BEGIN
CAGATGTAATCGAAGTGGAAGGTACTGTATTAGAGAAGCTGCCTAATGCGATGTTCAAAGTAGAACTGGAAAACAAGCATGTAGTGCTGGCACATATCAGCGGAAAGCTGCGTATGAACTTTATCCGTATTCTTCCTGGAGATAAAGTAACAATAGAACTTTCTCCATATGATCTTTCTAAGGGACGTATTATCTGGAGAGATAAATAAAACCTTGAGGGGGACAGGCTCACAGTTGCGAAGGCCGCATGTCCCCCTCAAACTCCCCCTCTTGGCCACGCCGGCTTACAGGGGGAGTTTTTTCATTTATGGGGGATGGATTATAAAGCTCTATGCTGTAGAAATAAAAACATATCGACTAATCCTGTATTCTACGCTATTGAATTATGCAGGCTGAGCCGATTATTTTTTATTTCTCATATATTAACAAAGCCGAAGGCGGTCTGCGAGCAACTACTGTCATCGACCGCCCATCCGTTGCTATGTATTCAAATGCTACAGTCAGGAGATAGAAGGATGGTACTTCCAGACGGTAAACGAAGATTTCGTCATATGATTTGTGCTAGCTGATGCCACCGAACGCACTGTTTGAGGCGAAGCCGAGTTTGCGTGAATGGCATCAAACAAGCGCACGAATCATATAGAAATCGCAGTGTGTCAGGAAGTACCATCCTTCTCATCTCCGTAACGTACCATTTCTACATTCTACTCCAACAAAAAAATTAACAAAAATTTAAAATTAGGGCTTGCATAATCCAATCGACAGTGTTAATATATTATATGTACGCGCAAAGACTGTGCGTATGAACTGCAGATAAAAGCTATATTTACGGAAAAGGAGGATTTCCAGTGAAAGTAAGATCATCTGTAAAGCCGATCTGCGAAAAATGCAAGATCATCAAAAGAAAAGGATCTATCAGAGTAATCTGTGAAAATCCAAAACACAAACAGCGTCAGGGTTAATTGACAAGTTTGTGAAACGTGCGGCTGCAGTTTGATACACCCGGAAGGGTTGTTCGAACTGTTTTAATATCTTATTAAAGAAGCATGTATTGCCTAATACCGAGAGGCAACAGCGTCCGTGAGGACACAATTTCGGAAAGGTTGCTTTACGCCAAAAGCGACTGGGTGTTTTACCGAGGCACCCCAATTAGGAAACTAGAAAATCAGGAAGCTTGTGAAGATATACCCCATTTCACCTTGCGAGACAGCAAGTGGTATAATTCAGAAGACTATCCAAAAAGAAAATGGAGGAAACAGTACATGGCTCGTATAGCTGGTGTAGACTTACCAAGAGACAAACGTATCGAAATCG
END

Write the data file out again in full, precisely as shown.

CAGATGTAATCGAAGTGGAAGGTACTGTATTAGAGAAGCTGCCTAATGCGATGTTCAAAGTAGAACTGGAAAACAAGCATGTAGTGCTGGCACATATCAGCGGAAAGCTGCGTATGAACTTTATCCGTATTCTTCCTGGAGATAAAGTAACAATAGAACTTTCTCCATATGATCTTTCTAAGGGACGTATTATCTGGAGAGATAAATAAAACCTTGAGGGGGACAGGCTCACAGTTGCGAAGGCCGCATGTCCCCCTCAAACTCCCCCTCTTGGCCACGCCGGCTTACAGGGGGAGTTTTTTCATTTATGGGGGATGGATTATAAAGCTCTATGCTGTAGAAATAAAAACATATCGACTAATCCTGTATTCTACGCTATTGAATTATGCAGGCTGAGCCGATTATTTTTTATTTCTCATATATTAACAAAGCCGAAGGCGGTCTGCGAGCAACTACTGTCATCGACCGCCCATCCGTTGCTATGTATTCAAATGCTACAGTCAGGAGATAGAAGGATGGTACTTCCAGACGGTAAACGAAGATTTCGTCATATGATTTGTGCTAGCTGATGCCACCGAACGCACTGTTTGAGGCGAAGCCGAGTTTGCGTGAATGGCATCAAACAAGCGCACGAATCATATAGAAATCGCAGTGTGTCAGGAAGTACCATCCTTCTCATCTCCGTAACGTACCATTTCTACATTCTACTCCAACAAAAAAATTAACAAAAATTTAAAATTAGGGCTTGCATAATCCAATCGACAGTGTTAATATATTATATGTACGCGCAAAGACTGTGCGTATGAACTGCAGATAAAAGCTATATTTACGGAAAAGGAGGATTTCCAGTGAAAGTAAGATCATCTGTAAAGCCGATCTGCGAAAAATGCAAGATCATCAAAAGAAAAGGATCTATCAGAGTAATCTGTGAAAATCCAAAACACAAACAGCGTCAGGGTTAATTGACAAGTTTGTGAAACGTGCGGCTGCAGTTTGATACACCCGGAAGGGTTGTTCGAACTGTTTTAATATCTTATTAAAGAAGCATGTATTGCCTAATACCGAGAGGCAACAGCGTCCGTGAGGACACAATTTCGGAAAGGTTGCTTTACGCCAAAAGCGACTGGGTGTTTTACCGAGGCACCCCAATTAGGAAACTAGAAAATCAGGAAGCTTGTGAAGATATACCCCATTTCACCTTGCGAGACAGCAAGTGGTATAATTCAGAAGACTATCCAAAAAGAAAATGGAGGAAACAGTACATGGCTCGTATAGCTGGTGTAGACTTACCAAGAGACAAACGTATCGAAATCG